Many co-op and condo board members know the difficulty of working to resolve arguments between residents. In mixed-use buildings, the problems may be greater. With both commercial and residential unit owners or shareholders in a building, the board may find the disputes unmanageable. Compromise may seem unworkable, because the two sides have such fundamentally different interests.
There are several common varieties of mixed-use buildings. Many condos have both commercial unit owners and residential unit owners. Co-op buildings often have professional apartments, and less frequently, retail or other commercial space. Buildings referred to as "cond-ops" are actually condominium buildings with only a handful of units. One condo unit is owned by a cooperative apartment corporation and divided into residential co-op apartments. The rest of the building can be one or a small number of commercial condo units.
Recently, litigation between commercial and residential shareholder/ owners seems to be increasing. Of course, this may be because the number of mixed-use buildings is also increasing. It also may be because problems develop over time. Generally, conflicts do not mature until after the project has been sold by the sponsor, and direction of the board turned over to the residents. This could be because until the project is largely sold, the sponsor has a significant incentive to prevent disputes. Also, until they are in control, the opportunity for residents to raise concerns is limited.
Regardless of the form of organization, many - if not most - disagreements between the different kinds of owners are almost unavoidable. It can be argued that they are often caused by the sponsor's initial development strategy. Frequently, sponsors are more eager to sell residential space than commercial space. This may be because the profits in renting commercial space can be greater, and may be significant depending upon the location. In any event, potential purchasers of commercial space are likely to be more sophisticated than residential purchasers.
With this in mind, the sponsor may develop the project to favor the commercial space. One common way is to understate the percentage of common interests or shares given to the commercial space. This will make monthly charges relatively less for the commercial owner. Years ago, this could also result in commercial condo units receiving low tax assessments in proportion to the percentage of common interests allocated to those units. However, New York City became wise to this practice, and now largely ignores the percentage of common interest when it establishes tax assessments for commercial units.
A device condo developers have used to reduce commercial common charges is provided in the New York Real Property Law, Â§ 339-m. This particular statute permits condo boards to allocate expenses to commercial units in a manner other than according to their common interests, if authorized by the declaration and bylaws. In fact, it also permits a special allocation of expenses for any unit based on "special or exclusive use or availability or exclusive control of particular units or common areas by particular unit owners, if so authorized by the declaration and bylaws in a manner different" from the usual allocation on the basis of percentage of common interests.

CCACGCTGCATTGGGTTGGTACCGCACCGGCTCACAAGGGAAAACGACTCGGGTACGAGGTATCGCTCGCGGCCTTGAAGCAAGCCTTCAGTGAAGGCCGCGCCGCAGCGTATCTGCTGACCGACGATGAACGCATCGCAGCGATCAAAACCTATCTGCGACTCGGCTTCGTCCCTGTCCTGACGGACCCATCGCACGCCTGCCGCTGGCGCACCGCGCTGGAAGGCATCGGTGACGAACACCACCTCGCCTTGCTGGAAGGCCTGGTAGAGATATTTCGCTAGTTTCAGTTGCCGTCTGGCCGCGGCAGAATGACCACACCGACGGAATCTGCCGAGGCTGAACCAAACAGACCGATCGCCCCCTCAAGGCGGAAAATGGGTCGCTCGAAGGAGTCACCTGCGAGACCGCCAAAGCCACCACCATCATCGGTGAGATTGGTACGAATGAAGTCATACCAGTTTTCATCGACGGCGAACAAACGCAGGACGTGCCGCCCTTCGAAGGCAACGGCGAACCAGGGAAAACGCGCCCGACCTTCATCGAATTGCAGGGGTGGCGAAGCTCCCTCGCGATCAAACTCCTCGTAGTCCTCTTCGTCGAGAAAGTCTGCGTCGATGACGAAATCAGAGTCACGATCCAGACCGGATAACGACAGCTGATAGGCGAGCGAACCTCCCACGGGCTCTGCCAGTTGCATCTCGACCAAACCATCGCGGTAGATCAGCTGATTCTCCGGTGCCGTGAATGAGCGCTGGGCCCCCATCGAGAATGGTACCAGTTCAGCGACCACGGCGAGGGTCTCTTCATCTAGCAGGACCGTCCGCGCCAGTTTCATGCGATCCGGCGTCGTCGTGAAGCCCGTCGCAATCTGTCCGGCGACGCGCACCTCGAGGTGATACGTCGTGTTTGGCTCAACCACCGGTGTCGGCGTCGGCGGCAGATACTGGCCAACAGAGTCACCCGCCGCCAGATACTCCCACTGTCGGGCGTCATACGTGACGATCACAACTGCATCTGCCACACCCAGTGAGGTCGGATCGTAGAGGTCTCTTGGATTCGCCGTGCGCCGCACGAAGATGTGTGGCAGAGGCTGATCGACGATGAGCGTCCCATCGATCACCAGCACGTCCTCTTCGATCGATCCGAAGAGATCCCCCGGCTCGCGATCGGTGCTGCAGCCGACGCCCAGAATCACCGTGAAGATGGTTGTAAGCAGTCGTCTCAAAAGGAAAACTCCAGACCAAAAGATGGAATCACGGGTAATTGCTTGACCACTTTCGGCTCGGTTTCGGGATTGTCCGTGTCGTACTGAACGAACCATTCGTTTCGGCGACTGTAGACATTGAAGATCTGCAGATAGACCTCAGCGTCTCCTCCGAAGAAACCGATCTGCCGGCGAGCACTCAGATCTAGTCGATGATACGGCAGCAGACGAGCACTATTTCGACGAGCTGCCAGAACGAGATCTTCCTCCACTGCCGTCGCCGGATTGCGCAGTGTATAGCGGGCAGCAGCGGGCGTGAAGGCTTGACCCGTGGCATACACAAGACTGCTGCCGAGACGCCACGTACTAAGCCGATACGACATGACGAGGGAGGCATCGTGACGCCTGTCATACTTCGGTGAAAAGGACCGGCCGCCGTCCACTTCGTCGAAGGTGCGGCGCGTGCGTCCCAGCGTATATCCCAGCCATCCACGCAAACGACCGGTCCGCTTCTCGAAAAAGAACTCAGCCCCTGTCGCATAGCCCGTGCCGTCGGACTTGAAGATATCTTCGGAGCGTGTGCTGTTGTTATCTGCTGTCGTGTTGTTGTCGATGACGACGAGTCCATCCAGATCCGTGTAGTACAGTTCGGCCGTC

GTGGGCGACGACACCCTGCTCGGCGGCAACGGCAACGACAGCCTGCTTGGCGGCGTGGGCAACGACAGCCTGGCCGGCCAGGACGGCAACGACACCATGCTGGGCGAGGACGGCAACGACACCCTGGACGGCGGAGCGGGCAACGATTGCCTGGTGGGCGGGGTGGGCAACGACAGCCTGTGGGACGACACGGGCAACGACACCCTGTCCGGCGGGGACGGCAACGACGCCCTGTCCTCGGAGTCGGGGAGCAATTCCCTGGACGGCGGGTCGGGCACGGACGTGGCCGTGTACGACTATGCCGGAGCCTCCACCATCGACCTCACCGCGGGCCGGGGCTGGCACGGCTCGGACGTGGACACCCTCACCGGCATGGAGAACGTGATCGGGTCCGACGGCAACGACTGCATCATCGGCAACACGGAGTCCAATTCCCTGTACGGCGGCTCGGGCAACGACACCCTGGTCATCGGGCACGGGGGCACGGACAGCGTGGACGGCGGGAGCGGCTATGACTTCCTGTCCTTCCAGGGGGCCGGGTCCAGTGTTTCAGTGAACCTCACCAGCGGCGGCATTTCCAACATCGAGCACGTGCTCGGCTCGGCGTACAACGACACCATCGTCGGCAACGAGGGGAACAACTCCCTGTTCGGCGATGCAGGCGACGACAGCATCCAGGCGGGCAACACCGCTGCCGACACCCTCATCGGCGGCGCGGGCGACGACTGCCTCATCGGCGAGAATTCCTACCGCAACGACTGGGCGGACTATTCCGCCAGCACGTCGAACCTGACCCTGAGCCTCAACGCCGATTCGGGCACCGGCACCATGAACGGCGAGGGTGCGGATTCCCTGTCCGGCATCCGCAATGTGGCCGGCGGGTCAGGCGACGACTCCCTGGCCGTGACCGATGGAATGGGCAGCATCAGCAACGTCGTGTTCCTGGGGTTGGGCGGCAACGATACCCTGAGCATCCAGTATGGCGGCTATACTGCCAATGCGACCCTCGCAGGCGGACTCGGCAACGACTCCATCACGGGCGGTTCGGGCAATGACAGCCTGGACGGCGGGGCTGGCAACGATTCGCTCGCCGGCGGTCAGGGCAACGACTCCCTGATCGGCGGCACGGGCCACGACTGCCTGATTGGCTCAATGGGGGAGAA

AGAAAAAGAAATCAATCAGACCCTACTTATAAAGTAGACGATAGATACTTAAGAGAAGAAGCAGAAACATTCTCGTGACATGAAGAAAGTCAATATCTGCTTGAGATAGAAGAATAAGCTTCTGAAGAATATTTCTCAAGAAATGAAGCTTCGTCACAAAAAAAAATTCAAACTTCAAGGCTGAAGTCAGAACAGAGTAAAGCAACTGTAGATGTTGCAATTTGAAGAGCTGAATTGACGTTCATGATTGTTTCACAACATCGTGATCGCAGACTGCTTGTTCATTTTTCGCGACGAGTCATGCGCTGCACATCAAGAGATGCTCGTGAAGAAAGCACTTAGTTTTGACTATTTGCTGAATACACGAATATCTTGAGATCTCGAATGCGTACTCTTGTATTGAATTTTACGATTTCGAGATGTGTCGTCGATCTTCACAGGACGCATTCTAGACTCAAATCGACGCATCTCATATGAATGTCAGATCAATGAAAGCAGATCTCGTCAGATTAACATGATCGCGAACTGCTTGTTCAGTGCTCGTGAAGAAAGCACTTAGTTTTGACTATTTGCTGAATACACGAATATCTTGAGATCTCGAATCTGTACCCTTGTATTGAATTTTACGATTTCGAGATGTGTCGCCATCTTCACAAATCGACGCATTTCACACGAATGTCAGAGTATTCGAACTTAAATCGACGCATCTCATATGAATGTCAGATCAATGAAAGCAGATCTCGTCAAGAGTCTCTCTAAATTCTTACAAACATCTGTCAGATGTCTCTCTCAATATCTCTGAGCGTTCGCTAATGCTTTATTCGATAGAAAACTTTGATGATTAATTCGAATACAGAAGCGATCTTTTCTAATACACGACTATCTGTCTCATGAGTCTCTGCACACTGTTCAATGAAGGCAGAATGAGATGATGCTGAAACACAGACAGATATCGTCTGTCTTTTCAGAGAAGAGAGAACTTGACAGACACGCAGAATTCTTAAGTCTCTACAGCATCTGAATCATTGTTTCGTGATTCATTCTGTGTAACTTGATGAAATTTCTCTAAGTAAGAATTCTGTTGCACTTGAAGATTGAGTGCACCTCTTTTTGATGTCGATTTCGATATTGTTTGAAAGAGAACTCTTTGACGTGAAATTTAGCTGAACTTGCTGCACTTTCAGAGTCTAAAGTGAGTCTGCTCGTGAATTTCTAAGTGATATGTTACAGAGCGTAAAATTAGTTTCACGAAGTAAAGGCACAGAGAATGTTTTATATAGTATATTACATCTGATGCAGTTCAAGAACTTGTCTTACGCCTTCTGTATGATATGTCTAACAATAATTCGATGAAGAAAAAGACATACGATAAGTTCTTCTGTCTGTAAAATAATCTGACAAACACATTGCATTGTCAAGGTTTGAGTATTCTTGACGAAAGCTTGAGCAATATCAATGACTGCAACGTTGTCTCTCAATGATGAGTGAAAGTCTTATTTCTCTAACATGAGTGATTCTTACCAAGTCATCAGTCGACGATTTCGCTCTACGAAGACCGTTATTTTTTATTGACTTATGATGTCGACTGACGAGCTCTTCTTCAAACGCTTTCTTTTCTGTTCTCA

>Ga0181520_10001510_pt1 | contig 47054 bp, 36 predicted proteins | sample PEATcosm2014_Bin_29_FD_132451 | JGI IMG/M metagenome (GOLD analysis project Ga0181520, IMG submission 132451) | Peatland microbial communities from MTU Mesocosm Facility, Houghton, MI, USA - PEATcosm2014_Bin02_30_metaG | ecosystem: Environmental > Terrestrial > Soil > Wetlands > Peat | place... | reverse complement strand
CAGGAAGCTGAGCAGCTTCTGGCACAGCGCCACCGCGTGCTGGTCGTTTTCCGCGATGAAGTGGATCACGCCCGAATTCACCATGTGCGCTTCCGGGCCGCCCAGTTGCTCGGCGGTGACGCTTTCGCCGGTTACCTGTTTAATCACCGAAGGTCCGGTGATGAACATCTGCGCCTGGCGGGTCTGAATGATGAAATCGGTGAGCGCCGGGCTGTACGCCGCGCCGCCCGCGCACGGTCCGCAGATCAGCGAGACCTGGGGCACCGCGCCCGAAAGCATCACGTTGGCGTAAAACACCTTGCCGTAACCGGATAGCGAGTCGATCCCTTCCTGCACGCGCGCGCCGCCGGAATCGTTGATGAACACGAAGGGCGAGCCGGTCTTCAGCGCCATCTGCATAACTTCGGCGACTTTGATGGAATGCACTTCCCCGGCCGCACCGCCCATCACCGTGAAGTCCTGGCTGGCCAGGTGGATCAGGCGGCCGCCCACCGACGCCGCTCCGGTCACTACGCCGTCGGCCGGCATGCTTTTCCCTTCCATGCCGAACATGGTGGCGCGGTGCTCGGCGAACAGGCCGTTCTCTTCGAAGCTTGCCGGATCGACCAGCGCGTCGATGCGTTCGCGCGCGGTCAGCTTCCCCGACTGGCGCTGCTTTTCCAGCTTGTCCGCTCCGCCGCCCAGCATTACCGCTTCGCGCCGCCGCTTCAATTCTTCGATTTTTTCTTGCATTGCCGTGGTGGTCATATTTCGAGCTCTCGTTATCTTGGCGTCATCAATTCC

As a result, sponsors don't even have to skew the common interests to favor commercial unit owners. They can allocate common charges directly according to their opinion of what is appropriate. Sometimes, the language is not clearly written. More than one case has been brought because the commercial and residential interests could not agree on how their governing documents should be interpreted.
Sometimes, the board fights back. A condo board in one case tried to allocate residential common charges to the commercial unit owner. The court held this was not permissible, because the board was limited to allocating to the commercial unit expenses based upon the commercial unit owners' use of the common elements. Interestingly, to make its decision, the court was forced to resort to the narrative language in the offering plan, because the declaration and bylaws weren't clear enough. Of course, the offering plan language does not really bind the parties, but the court considered the language "valuable" in interpreting the documents.
In another case, the court looked at how the commercial space was charged in a cond-op and decided that it was a "factual issue" as to whether the board acted beyond the scope of its authority in making its assessments. The court couldn't decide how to interpret the language of the documents in view of what the board was actually doing. It determined to leave the matter for a full trial of the facts.
If the courts can't make easy determinations as to what the board is required to do, how can boards be sure they are right? Where the language isn't clear, but the residential and commercial owners agree on a fair distribution of expenses, the obvious thing to do is to amend the governing documents. If the parties can't agree, they may be faced with lengthy, expensive litigation. It's easy to blame the person who wrote the language, but drafting offering plans and governing documents while anticipating most future problems is extremely difficult.